How to safely browse the web

Give the heightened concerns now about spying by the NSA and GCHQ on people’s use of the internet, ProPublica has an article by Julia Angwin that gives suggestions on how to safely browse the web.


  1. says

    I know this is off topic but I didn’t know where else to ask this question. So apologies in advance. Do you have a full post RSS feed for this blog? I generally read your blog in a feed reader and all of your posts are truncated and I have to open them in a browser to read them. If you have full post RSS feed, I’d appreciate if you can point me to the link. Thanks.

  2. says

    The article on safely browsing the web is a bit lacking, technically. Probably the best answer is: “don’t.” The second best answer is to run a virtual machine on a compromised system someplace in China or Japan, accessed over a VPN (and you still have to worry about your endpoint not giving away too much) The kind of capabilities that Snowden has disclosed really moot pretty much all of computer security as we now know it. So, if you’re worried about the NSA spying on you, the best thing to do is join the NSA or FBI and dump as much data as you possibly can about what they are doing. Then you’ll be off the internet for good.

  3. wtfwhateverd00d says

    As Marcus suggests, if you are at a level of tech where the ProPublica article seems reasonable, then you have no chance you have lost have a nice day.

    Beyond that the first thing you have to understand is that there are various tradeoffs of privacy vs. convenience and privacy vs. cost.

    So you will have to define what you mean by privacy.

    And first understand that “safe browsing” usually refers to not picking up malware, not necessarily having a private session.

    So are you looking to make yourself:

    Private from the NSA and other government agencies?
    Private from hackers?
    Private from your employer?
    Private from nimrods sharing my wifi, cellular network or wired network as I travel?
    Private from marketing agencies?

    A lot of Snowden familiar experts are saying encryption still works against the NSA unless they have physical access to your machine, if you believe that there is a good chance that installing encryption anywhere can help keep your comms private. And that will keep the nimrods at the Starbucks at bay as well.

    To make that more believable you also need to be careful about what extensions you install in your browser.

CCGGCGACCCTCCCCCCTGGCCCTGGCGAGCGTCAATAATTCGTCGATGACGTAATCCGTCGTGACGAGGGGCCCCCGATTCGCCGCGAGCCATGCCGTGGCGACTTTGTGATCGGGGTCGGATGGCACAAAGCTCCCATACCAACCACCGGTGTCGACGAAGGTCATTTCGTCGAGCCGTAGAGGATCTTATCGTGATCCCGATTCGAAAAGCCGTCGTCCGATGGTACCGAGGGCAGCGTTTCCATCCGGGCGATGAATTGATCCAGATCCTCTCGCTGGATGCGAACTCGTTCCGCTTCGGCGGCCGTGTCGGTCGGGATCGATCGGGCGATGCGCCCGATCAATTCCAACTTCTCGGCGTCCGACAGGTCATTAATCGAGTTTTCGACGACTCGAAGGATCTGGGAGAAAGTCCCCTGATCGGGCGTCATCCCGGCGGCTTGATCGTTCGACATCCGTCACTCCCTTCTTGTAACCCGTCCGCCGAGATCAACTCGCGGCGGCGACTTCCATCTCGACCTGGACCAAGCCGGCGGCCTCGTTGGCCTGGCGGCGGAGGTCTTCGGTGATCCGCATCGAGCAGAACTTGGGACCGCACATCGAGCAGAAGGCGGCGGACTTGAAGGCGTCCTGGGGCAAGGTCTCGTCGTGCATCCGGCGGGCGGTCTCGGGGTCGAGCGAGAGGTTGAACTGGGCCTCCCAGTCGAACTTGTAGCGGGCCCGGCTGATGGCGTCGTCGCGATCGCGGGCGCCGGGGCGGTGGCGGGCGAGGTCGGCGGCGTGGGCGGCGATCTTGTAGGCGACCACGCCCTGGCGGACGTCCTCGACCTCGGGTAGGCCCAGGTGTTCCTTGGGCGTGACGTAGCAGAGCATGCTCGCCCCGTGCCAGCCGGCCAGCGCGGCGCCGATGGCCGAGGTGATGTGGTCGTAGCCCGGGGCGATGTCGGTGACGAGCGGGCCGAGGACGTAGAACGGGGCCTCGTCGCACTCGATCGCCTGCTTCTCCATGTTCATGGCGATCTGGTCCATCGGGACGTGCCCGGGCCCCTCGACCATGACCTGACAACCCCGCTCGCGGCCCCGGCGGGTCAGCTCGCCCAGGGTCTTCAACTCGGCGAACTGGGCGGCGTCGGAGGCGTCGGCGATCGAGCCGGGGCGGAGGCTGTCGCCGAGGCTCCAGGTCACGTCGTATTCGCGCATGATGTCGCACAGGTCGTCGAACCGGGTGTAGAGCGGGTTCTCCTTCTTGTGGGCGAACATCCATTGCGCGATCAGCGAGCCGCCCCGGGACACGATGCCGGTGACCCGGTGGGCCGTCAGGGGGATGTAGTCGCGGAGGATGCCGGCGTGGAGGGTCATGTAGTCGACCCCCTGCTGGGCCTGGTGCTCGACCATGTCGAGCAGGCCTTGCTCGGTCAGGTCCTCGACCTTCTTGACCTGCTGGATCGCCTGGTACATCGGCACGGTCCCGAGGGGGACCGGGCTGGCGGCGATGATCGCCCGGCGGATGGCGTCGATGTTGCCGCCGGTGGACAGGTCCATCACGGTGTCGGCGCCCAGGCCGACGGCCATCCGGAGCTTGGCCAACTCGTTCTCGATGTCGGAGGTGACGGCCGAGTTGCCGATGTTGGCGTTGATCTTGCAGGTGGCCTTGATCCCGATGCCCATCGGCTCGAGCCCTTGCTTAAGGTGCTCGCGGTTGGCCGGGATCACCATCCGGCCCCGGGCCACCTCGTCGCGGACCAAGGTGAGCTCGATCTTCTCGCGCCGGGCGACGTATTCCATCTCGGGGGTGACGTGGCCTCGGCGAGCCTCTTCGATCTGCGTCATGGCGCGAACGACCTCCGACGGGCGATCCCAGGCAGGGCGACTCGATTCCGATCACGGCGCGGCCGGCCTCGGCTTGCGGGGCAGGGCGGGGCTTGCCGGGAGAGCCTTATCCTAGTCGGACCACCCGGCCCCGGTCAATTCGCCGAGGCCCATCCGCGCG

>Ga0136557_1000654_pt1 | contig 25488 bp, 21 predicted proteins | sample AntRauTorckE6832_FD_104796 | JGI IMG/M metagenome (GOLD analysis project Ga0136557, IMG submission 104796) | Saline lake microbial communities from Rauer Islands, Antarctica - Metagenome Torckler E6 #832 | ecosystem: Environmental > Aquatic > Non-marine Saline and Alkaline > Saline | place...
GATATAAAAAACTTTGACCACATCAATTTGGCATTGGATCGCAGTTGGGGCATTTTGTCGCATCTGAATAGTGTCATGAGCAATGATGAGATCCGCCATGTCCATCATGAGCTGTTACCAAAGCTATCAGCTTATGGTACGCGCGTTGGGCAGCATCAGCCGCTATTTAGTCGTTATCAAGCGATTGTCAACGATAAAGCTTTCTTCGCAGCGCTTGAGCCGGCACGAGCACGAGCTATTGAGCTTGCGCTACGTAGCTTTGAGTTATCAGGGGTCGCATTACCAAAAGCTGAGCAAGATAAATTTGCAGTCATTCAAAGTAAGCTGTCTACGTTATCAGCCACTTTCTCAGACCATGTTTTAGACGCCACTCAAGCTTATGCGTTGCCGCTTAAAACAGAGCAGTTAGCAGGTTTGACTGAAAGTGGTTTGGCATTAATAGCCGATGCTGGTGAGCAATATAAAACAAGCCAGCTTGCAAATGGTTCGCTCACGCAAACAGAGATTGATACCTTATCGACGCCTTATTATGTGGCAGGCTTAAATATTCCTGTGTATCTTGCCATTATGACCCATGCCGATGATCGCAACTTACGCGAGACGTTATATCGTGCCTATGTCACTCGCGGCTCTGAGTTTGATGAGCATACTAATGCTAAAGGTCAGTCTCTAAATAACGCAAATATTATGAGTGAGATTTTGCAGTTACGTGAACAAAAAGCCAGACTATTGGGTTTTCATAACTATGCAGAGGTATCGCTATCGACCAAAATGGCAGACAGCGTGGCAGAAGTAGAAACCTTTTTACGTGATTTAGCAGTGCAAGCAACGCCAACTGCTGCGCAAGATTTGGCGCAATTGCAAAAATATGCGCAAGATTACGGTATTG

But using encryption won’t prevent sites and marketing pukes from tracking your web activities. For that you need to use various cookie blockers or cookie policies, and various extensions to block trackers.

    I am relatively comfortable for my own needs with using firefox and telling it to accept all cookies for a session and delete all cookies when exiting the browser. This does mean that from use to use I have to relogin again to everything including using 2 party authentication on many sites so it is not as convenient as many people would like.

    I also insist firefox never remember any passwords and keep all my passwords in a 3rd party password app.

    There are times I use TOR and/or use VPNs in part to hide IP addresses.

    You can look into the use of VPNs including how to make your phone use a VPN by googling.

    There is a livecd linux distro callted tails: that tries to make a linux distro that

    + use the Internet anonymously and circumvent censorship;
    + all connections to the Internet are forced to go through the Tor network;
    + leave no trace on the computer you are using unless you ask it explicitly;
    + use state-of-the-art cryptographic tools to encrypt your files, emails and instant messaging.

    But even that is a crapshoot as holes are found and bugs are found.

    It’s an evolving target and you’re constantly chasing perfection and hoping what you are doing has even a reasonable chance.

    Honestly Mano, I think a good talk for you at what I perceive your level of expertise is, would be to sit down and go through your needs with an expert, and then write up in a talk what your needs were and how you chose to address them. I think there are a lot of people who would benefit from that.

    The NSA revelations are pretty scary. The Internet is pretty broken at the moment and will be until our President puts his foot down and makes restoring Internet security a priority.

  4. Lassi Hippeläinen says

    The NSA still has a back door to the server you are browsing to, so all your encryption is useless.

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